Automating / Executing MusicBrainz Picard from Command Line

Tags: #<Tag:0x00007f0eb479d280>

I’m looking for a way to execute MusicBrainz Picard entirely via the command line.

The reason being is that I have about 5K albums (I haven’t counted the individual songs) and in some of them, the cover art that’s embedded in the audio file isn’t compliant with some of the music players (i.e. Sony Walkman NW-A55). Consequently, the album art doesn’t show even though it’s present. For the record, Sony requires album art to be baseline JPGs and not progressive.

I’ve written a simple bash script (this is on macOS, BTW) that will traverse the directory, and query both the cover.jpg file as well as the audio file to validate the cover art (I’m using GraphicsMagick and ffprobe) and fix it if necessary. However, to properly embed the cover art, I need to “run it through” Picard.

I can automate the launching of Picard with the command open -a "MusicBrainz Picard" <name of audiofile> and it will launch Picard with audio file loaded and ready to be saved with the new album art. Unfortunately, that’s as far as it goes because from there, it’s a manual operation. Is there any way to automate saving the file so I can do this process unattended?

It’s currently not possible to automate Picard in such a way. Some ideas:

  • Your script could load all the files, then you could save them all in one go. So it comes down to a single manual operation.
  • Have a look at beets. I don’t know whether it would do exactly what you need, but it often is mentioned when it comes to automating library management
  • If you know some Python you could use mutagen (the library used by Picard to read / write tags) directly. Though cover art handling can be a bit tricky and depends on the file format you are writing.
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I would be careful of loading individual files from an album into Picard and then saving them because the various tracks in the album would then likely have non-matching metadata and especially non-matching cover-art.

If you use Python and Mutagen, you could load the file, extract the cover art from the tag, use a python library to make the embedded jpg Baseline rather than Progressive and then save the cover art back to the tag and the file. (Or you could quite quickly code a utility whose sole purpose was to extract or save cover art using mutagen - and then do the rest in bash.)

But given what you have already coded, the obvious thing would be to:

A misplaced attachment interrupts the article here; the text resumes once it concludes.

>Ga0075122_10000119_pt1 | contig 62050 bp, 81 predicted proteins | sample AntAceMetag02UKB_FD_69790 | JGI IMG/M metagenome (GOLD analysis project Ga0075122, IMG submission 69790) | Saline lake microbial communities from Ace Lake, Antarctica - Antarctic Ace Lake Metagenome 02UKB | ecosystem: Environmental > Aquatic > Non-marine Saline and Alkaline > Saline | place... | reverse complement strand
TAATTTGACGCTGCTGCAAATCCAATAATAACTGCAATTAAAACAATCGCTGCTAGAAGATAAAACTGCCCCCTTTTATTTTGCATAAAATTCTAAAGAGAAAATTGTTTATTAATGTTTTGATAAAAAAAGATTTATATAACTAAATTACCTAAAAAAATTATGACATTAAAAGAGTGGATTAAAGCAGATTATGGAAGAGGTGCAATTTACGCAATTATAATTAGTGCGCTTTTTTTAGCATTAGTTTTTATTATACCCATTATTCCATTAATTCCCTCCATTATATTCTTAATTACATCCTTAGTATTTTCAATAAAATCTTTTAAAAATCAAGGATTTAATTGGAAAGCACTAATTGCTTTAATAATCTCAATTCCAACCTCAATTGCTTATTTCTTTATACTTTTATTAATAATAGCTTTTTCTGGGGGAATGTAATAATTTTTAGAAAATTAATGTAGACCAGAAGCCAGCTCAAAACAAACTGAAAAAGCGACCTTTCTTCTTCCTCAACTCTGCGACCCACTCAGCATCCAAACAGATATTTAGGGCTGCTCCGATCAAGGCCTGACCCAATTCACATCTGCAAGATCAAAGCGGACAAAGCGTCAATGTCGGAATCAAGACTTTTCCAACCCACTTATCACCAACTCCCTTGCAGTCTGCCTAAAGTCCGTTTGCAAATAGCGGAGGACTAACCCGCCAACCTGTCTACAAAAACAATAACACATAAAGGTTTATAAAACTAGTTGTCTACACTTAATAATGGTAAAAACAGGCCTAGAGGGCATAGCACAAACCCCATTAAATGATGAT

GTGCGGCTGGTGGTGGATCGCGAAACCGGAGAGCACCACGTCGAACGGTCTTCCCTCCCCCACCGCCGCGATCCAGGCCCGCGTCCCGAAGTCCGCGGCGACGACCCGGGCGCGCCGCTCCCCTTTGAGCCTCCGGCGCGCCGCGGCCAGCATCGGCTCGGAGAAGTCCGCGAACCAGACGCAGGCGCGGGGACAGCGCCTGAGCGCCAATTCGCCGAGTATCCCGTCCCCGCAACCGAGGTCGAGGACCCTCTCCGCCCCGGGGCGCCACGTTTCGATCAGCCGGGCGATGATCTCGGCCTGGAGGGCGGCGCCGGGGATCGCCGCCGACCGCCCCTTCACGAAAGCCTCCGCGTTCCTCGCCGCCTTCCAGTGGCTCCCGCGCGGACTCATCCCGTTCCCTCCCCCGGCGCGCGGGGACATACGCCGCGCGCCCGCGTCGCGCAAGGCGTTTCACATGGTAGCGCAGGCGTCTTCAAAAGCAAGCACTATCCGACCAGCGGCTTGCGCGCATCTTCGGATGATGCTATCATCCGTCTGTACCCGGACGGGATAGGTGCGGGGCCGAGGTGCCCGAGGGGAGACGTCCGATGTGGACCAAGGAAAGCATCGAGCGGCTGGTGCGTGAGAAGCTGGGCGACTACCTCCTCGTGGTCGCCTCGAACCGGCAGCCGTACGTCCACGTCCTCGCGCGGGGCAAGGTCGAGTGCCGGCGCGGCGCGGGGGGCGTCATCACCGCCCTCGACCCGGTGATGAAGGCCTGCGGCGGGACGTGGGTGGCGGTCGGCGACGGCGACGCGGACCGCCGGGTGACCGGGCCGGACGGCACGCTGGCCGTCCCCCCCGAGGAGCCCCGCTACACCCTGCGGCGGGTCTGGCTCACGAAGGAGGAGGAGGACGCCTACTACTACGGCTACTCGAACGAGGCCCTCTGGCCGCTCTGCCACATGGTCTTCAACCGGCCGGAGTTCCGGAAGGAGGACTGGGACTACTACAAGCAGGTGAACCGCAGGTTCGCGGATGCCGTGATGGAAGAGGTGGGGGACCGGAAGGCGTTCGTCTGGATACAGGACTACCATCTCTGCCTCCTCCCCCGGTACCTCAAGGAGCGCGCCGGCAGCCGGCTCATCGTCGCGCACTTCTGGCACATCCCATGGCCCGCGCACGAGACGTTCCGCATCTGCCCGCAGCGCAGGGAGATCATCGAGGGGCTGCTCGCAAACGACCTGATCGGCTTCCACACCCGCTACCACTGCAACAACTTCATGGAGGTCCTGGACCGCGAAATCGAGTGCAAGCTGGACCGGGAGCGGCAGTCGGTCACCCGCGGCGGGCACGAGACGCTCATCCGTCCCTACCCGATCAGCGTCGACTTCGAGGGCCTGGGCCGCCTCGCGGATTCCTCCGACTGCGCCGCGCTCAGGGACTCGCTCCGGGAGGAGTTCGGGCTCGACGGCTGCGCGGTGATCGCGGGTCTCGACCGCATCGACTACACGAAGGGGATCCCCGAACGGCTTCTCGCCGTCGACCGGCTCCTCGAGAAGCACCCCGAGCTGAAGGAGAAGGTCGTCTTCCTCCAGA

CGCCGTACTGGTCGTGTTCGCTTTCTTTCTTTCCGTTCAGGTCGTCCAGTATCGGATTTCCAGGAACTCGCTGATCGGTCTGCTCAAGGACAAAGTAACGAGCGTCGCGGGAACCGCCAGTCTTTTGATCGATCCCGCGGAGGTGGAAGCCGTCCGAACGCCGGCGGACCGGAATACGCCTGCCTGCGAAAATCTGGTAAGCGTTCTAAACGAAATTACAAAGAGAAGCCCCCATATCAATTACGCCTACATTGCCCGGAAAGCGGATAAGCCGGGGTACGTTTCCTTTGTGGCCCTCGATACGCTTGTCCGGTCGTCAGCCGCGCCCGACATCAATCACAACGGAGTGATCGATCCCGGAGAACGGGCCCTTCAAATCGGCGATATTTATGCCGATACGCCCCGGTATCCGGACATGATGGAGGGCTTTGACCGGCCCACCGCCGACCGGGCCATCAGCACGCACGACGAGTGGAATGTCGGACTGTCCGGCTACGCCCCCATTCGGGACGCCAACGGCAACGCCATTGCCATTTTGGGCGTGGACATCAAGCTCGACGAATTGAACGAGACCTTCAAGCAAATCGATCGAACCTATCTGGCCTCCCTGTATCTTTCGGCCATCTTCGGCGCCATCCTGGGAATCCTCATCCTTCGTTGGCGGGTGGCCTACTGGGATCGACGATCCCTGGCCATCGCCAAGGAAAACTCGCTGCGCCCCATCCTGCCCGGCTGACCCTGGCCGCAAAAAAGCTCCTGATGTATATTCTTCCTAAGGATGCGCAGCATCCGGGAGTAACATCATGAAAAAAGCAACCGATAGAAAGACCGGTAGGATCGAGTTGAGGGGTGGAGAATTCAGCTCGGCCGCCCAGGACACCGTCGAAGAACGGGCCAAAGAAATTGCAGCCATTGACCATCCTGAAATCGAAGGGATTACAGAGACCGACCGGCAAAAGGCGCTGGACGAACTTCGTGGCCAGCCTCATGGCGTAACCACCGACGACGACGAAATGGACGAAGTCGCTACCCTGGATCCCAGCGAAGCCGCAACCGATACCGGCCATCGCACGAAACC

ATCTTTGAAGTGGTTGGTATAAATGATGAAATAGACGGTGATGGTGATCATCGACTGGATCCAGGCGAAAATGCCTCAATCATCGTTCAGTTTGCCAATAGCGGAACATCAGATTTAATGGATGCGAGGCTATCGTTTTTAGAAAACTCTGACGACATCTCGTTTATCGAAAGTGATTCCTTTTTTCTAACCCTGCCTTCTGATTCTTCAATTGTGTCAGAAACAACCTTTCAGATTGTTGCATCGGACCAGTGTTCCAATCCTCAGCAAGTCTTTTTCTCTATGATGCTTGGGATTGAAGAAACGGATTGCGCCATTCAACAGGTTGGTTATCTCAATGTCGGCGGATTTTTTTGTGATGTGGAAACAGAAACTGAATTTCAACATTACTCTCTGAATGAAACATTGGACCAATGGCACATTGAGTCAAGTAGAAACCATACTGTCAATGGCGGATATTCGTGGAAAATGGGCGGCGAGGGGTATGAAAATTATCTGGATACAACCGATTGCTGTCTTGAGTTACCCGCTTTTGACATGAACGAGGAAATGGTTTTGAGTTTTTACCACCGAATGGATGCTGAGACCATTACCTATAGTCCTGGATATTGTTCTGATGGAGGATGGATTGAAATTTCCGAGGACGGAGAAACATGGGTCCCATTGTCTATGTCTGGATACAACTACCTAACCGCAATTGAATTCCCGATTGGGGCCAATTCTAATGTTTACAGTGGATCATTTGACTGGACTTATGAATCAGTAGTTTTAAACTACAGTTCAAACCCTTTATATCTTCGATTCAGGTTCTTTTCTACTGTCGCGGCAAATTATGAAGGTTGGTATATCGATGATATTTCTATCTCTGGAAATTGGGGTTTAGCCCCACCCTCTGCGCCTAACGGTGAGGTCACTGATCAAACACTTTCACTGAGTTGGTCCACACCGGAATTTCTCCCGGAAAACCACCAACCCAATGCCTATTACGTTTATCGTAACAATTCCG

a. Collect the list of album directories that need updating
b. Load Picard once with just those albums
c. Wait for Picard to finish getting metadata
d. Click Save.

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Good suggestions you’ve raised.

I’m thinking that a simple text file, an array holding the filenames, or even moving the file and folder to a temp location for later processing with Picard might solve this. I’ll spend a little time and bodge together a PoC and see how the workflow develops.

Have a look at beets. I don’t know whether it would do exactly what you need, but it often is mentioned when it comes to automating library management

This looks like some good kit especially since I was (recently) looking for a better library tool than what iTunes provides. Currently, I’m using Strawberry and while it has some excellent strengths, the interface (for me at least) leaves a lot to be desired. One big plus is that it’s cross platform and works on macOS, Windows and FreeBSD. Beets, interestingly enough, it’s available as a port on FreeBSD, but not on macOS or Windows. I’ll take a look at this as well and see how I can install it on my Mac (daily driver).

If you know some Python you could use mutagen

My Python experience is quite limited; when I did actually program code, it was in C/C++ with some Java thrown in for good measure. Right now, the only coding I do on a regular basis is Bash scripting for sys admin tasks.

Again, thanks for response and pointing me to a new utility that I might be able to make good use out of.

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I hear what you’re saying. The way I’m launching Picard, from same directory where Picard is configured to save files, it works because the new album art and the audio file is already there. Basically, it’s just writing to itself so there’s not much wiggle room (if any) that can cause problems. When Picard launches, all I have to do is click “Save” and the file gets written with the new album art. Thus far, the meta data has stayed the same.

As I replied to outsidecontext, my Python skills are quite weak, but your pointer here has me thinking: maybe I could use ffmpeg instead of Picard to write write the metadata without transcoding the audio. I’ll look into that and see how things evolve.

Thanks for the idea!